Our eyes are inundated with stimulating and suggestive sights just about everywhere we go, whether in public places, on the television or on our computers. We may be minding our own business, not seeking out anything questionable yet be assaulted dead on. We need to understand that we control how we respond to these visual encounters. I appreciate the wisdom of author Steve Arterburn who cautions men on this subject in his book, “Every Man’s Battle,” and encourages the bounce response.

Arterburn suggests that when the eyes encounter those things that are stimulating and suggestive, quickly bounce the eyes to something else rather than linger. In his day, Job wasn’t privileged nor was he challenged by the media we have at our disposal, but evidently he still was tested in this area and had his own method of dealing with it.

In Chapter 31, Job made his last appeal to the jury of friends about his innocence.  Although his defense had sounded arrogant at times, Job was a good man who loved God. “I made a covenant with my eyes not to look with lust at a young woman.” (31:1) Sin first entered the garden when Eve saw the fruit, lingered on it, and then considered it. With all that is thrown in our view today, oh that we will make a covenant with our eyes like Job did, men and women alike.

Job pleaded innocent to sins against God, to sins against other people and to sins against himself – but no one believed him. Job’s friends felt that all suffering was the punishment for sin. They deducted either God was wrong, or Job was lying, and God is never in error. The three tormentors gave up and finally shut their mouths…ahhhh.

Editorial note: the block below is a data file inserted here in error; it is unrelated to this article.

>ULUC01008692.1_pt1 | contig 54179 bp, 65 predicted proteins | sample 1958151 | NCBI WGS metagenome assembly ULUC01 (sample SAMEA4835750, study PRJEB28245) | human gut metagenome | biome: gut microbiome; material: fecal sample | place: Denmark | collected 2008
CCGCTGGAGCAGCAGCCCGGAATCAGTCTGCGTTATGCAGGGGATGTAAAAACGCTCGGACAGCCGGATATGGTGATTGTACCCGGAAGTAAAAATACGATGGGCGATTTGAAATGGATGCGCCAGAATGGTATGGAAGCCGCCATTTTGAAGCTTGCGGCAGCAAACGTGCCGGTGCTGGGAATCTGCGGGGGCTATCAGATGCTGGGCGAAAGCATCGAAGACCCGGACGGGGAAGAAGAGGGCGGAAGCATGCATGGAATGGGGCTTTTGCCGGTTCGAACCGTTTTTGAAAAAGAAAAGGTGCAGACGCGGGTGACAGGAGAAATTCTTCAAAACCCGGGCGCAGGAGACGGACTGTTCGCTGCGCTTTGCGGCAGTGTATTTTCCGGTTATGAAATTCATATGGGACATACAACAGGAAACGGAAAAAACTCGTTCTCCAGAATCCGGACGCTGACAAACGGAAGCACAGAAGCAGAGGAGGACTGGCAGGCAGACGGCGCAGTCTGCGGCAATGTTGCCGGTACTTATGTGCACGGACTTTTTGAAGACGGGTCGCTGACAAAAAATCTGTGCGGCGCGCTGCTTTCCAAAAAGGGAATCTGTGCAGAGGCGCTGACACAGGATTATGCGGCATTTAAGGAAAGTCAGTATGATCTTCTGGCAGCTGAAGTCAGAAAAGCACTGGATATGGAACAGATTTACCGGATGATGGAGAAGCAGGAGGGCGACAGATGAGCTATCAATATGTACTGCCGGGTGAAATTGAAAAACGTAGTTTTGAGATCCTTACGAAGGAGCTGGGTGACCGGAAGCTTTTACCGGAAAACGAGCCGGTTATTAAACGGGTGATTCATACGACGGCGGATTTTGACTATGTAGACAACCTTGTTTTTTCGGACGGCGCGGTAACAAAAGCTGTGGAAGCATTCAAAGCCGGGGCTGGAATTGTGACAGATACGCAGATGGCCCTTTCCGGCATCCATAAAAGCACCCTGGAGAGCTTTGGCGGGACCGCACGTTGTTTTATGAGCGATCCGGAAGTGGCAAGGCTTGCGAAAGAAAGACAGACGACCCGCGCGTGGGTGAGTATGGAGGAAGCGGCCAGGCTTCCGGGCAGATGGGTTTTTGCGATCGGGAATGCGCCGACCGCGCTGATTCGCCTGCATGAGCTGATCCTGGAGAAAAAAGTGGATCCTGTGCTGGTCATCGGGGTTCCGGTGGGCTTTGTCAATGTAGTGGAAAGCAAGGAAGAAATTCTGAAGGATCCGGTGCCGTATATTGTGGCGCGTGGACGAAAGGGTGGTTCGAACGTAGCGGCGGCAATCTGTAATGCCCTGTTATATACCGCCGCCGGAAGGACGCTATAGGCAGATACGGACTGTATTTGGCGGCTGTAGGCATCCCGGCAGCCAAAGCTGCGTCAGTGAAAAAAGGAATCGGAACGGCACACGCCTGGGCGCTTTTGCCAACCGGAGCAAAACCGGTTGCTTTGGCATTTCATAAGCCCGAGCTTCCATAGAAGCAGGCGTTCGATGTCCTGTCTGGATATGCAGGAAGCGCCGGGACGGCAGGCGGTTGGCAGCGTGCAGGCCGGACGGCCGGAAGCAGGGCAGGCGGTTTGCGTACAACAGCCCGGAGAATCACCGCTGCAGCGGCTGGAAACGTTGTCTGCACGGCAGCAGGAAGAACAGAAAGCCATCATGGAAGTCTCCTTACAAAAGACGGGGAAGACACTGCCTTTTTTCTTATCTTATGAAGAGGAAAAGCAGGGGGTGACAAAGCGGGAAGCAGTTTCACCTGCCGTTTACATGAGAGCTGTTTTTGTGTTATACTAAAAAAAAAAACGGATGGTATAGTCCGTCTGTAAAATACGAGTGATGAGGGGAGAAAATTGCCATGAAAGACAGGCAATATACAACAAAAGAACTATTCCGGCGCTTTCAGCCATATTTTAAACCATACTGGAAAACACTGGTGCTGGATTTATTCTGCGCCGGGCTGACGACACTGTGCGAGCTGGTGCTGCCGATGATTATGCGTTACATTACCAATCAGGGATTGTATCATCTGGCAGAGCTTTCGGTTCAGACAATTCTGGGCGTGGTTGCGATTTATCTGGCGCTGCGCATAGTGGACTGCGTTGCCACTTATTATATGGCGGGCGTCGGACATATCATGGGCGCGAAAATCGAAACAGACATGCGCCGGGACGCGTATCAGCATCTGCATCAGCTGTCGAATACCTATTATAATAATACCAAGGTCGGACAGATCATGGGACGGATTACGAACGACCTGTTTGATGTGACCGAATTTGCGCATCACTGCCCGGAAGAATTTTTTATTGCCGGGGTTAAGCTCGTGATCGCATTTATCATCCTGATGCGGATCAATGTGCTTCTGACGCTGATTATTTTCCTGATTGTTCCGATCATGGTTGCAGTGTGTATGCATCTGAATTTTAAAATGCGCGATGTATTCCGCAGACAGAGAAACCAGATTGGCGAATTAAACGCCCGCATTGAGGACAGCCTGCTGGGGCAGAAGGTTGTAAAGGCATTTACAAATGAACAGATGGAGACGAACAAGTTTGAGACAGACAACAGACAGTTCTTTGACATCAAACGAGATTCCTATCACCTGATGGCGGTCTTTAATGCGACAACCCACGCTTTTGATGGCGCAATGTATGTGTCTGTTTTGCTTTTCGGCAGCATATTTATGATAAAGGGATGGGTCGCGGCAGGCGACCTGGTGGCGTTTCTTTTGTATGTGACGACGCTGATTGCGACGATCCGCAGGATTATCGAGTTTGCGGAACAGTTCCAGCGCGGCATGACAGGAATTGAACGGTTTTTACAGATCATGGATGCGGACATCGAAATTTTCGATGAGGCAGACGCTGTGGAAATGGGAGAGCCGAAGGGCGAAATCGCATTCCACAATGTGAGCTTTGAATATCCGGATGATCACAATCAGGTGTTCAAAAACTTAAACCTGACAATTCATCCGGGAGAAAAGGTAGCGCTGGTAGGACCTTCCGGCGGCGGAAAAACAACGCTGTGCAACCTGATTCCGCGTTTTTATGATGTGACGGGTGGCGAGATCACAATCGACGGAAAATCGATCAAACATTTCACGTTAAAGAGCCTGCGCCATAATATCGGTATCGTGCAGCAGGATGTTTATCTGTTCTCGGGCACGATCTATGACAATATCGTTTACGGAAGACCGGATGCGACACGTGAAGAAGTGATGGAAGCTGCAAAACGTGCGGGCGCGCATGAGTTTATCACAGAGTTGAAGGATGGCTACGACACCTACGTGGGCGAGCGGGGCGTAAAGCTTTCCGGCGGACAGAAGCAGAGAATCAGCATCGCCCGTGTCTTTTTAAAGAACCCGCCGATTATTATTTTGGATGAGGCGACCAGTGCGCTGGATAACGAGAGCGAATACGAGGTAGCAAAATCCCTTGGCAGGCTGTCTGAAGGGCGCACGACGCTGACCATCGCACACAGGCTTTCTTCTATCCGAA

Enter the smart young voyeur into this conversation, Elihu, the moderator in this trial.  While trying to find a solution to this ongoing dispute, Elihu had plenty of insults to pass around, first to the three friends that he thought unwise. Many things Elihu spoke were true, for example, “There is a spirit within people, the breath of the Almighty within them, that makes them intelligent.”(32:8) All wisdom comes from God and is available to all, but it’s usually our experiences in life that cause us to draw from that wisdom.

Naturally, older people have more experiences than do young people, and wisdom hopefully follows those experiences. However, I’ve known many young ones with wisdom beyond their years because they have sought the Source of all wisdom. We can also receive the gift of wisdom, supernatural wisdom that has no age boundary, and also the wisdom given freely by God to those who ask for it. (James 1:5) We really have no valid excuse for the foolish things we do at times.

Elihu concluded his speech explaining that he was like a cork ready to pop with all the wisdom he possessed. I would say that only the young could be so confident, and as we read over the next few chapters, we learn that he, too, was incorrect in his counsel to Job. Imagine.

It was wisdom that led Job to make a covenant with his eyes – an agreement, a treaty, a promise, a commitment – not to look with lust on any woman. Wisdom will always lead us to make right choices in life. I remember a little song we sang in Children’s Church when I was young that helped me to understand at a very early age that we control our steps and actions each day. “Be careful little feet where you go…be careful little hands what you do…be careful little eyes what you see…For the Father up above is looking down in love, so be careful little eyes what you see.” Well, we never outgrow that need to be careful, and that is wise.

Moving Forward: I make a covenant with my eyes not to look at any person, place or thing with selfish desire. I seek His wisdom that He offers so freely in all that I think, do and say.

Tomorrow @ Jeremiah 17-21